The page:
Ooh- I know that poor joint! For me it's the index finger of my left hand and it's terribly painful at times. I am slightly annoyed that if I have pain in one joint but not the same joint on the other side of the body it seems to get waved off as "just OA" and not much is done about it (I have a new doctor, now!).

I was on calcium+D supplements for several years before my RA diagnosis, and now take additional D3 and Niacin supplements to help handle inflammation. It does seem to help!

Deb aka AbcsOfra said... agree with you. Now, if we could just empower them with a cure for ra :-) Wouldn't that be some powerful knowledge. you, I was never symmetrical. I feel blessed for this because at least I had one half way decent side to lean on. Course being a right handed lady, having a left hand that worked did make life more interesting.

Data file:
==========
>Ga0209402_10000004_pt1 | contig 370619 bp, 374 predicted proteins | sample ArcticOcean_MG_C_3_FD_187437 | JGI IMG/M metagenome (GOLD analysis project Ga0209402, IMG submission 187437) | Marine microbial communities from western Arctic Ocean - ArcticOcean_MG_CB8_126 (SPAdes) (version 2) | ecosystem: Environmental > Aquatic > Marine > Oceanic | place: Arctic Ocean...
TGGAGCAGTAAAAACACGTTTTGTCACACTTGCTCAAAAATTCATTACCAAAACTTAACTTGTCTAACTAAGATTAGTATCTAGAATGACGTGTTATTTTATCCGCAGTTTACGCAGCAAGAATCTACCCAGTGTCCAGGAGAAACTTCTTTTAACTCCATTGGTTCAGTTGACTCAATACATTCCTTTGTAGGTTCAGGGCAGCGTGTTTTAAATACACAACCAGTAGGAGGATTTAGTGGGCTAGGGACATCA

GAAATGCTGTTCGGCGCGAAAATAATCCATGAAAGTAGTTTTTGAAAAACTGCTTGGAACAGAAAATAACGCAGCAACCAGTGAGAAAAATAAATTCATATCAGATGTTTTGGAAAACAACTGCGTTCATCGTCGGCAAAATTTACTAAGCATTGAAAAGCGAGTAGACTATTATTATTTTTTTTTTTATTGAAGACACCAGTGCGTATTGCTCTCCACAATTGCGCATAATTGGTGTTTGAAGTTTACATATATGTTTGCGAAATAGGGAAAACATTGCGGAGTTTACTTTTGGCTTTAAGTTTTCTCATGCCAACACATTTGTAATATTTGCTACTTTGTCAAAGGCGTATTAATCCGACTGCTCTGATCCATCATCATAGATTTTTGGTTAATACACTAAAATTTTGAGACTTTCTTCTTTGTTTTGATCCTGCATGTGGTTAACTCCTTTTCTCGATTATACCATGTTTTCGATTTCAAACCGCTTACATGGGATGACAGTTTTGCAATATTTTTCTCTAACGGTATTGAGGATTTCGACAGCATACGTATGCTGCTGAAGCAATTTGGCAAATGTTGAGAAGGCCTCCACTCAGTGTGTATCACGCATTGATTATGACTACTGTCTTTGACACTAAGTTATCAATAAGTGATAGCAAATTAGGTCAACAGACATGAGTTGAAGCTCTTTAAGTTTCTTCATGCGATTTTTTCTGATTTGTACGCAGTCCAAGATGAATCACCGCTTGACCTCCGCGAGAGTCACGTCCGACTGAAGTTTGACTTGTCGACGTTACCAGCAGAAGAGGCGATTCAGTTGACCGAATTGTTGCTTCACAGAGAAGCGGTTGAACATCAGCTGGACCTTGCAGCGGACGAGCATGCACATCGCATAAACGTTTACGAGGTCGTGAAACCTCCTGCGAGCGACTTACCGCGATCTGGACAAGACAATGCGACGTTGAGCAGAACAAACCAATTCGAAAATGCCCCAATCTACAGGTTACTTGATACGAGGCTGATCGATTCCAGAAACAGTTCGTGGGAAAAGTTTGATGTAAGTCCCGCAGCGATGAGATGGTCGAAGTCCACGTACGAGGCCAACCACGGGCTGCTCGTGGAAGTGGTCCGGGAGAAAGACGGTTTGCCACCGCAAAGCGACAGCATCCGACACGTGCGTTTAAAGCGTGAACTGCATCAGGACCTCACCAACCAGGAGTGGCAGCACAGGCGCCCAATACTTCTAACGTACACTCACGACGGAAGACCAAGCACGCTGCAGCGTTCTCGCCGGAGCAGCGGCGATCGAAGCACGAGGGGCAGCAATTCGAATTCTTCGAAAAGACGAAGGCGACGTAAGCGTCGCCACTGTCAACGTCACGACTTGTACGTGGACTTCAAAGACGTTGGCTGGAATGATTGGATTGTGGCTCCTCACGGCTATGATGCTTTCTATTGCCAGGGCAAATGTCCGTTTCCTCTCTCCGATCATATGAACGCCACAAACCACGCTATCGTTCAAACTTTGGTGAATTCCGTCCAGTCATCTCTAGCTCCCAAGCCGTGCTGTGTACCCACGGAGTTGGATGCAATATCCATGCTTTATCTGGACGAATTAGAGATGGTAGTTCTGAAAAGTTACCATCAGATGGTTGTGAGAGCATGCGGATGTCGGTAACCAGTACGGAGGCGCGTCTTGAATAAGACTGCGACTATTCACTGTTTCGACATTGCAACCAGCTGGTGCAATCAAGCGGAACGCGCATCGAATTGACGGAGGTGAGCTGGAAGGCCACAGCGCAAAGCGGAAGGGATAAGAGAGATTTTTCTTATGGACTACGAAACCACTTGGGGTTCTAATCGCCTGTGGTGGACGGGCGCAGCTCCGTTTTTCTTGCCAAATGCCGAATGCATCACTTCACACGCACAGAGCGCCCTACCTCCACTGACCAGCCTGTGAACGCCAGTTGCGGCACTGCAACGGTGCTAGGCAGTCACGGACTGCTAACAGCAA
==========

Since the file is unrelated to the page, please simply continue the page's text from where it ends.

Redefininggood...never heard of the niacin supplement. I will have to read up on that one. I am glad your combo seems to be helping you. Sometimes I swear we are like a pot of soup...we all have different ingredients to make us just right.

Sheila said...

Hi! I really like your blog-would you mind if I added your link over in my neighborhood?

Deb aka AbcsOfra said...

Would love if you did a link :-) And i will do the same :-)

The Lady in Pred said...

Deb, when my hands were x-rayed the first time, the damage that actually showed up was the first joint on my right ring finger. Rheum said that was not a usual joint, but it was actually a little crooked (ra-like), so pronounced it ra damage. Funny--b/c I don't remember that finger ever hurting, but the evidence is there. It now has a little bump on it as well. The rest of my joints hurt like crazy but that one never has.

WendyBird said...

I've had pain in those little joints from the get go and at the age of 30, I doubt it was sudden onset of OA!